Agreeing with the Second Circuit and Eighth Circuit (now up on en banc appeal) and disagreeing with the district court in the Danielczyk case (now on appeal to the 4th Circuit), a federal district court in San Diego today had upheld the City of San Diego’s laws banning corporations, labor unions, and other non-individual entities (aside from political parties) from contributing money directly to candidates for City office.
The opinion in Thalheimer v. City of San Diego is here.[Disclosure: I am one of the attorneys for the City of San Diego.]
In addition to upholding the ban on corporate/non-human contributions directly to candidates, the Court also rejected a challenge to San Diego’s $500 individual contribution limit to City candidates, as well as a ban on contributions to City candidate more than 12 months before the election.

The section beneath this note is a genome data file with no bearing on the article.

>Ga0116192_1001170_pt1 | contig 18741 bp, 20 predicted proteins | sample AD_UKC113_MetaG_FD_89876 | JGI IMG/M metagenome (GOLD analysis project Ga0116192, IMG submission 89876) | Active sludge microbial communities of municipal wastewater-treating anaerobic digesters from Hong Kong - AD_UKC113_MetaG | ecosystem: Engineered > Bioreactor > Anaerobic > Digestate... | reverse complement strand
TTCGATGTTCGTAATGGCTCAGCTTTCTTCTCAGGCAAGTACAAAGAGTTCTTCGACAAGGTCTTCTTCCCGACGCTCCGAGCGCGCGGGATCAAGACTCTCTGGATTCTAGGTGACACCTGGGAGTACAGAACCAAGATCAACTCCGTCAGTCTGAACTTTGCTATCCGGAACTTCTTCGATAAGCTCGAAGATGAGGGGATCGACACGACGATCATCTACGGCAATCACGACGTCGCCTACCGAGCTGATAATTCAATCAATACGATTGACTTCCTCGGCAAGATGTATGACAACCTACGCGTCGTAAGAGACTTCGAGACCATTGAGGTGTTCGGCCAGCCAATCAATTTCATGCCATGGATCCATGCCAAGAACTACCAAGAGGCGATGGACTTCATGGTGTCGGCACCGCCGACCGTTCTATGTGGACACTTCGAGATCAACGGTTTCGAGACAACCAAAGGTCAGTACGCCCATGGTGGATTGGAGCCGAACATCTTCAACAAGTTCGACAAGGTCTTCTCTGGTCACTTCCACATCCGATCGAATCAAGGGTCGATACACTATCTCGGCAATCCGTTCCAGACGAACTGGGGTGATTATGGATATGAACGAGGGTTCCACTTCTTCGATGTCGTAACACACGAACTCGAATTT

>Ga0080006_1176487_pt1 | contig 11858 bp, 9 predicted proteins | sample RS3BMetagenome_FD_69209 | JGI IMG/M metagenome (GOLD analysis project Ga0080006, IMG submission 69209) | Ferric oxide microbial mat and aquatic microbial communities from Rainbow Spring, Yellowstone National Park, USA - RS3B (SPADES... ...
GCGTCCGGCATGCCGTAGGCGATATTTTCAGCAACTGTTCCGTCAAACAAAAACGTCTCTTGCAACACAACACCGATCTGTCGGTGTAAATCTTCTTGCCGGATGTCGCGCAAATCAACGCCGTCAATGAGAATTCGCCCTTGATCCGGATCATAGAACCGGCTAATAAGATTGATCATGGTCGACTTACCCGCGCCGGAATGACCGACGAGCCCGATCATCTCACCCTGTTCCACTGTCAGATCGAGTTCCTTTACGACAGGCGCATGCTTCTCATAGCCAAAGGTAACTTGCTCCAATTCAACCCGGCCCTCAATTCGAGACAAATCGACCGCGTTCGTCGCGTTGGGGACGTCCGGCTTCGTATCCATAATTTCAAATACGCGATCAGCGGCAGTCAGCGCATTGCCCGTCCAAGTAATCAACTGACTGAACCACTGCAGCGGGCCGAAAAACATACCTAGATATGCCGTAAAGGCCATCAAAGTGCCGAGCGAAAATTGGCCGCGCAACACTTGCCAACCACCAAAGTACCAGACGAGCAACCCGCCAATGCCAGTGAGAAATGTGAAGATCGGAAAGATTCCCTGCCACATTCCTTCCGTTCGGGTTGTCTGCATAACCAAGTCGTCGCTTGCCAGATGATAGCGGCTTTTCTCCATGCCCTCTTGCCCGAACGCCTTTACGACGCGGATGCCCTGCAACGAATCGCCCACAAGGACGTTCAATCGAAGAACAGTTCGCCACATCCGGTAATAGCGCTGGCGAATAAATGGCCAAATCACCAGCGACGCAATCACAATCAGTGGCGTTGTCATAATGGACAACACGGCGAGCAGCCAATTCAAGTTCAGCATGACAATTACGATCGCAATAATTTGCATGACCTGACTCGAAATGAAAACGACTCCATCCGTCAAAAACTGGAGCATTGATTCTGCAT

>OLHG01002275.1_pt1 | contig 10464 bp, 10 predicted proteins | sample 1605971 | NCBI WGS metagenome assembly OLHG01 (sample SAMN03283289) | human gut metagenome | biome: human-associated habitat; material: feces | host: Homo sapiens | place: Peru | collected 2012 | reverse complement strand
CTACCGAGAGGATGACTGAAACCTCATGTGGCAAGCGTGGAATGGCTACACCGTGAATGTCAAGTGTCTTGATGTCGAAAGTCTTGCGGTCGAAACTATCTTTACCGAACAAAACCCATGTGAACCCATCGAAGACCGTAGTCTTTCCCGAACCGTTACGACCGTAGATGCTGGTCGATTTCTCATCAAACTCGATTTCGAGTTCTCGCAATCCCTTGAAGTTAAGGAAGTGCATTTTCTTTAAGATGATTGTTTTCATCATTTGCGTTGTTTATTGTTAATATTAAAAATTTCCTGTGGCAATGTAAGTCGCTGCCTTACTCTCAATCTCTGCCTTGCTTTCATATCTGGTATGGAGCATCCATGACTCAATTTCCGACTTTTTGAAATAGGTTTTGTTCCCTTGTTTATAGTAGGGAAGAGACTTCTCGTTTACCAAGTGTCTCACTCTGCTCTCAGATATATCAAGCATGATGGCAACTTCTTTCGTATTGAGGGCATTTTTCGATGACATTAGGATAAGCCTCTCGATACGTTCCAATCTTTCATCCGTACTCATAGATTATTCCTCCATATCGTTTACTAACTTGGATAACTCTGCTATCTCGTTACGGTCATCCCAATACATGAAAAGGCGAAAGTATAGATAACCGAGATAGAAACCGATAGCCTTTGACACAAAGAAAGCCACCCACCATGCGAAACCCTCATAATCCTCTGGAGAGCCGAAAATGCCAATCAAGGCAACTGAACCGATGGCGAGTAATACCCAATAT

However, the Court struck down the ban on political party contributions to candidates, as well as a backup $1,000 contribution limit from political parties to candidates which the City had put in place after an earlier preliminary injunction. “At this time, the Court cannot say whether a $5,000 or $20,000 limit on contributions by political parties would be sufficient to pass the constitutional muster under Randall.” I believe this is the first case in which a court has held that political parties have a constitutional right to contribute money directly to candidates, and that the amount of the contribution limit must pass muster under the Randall analysis.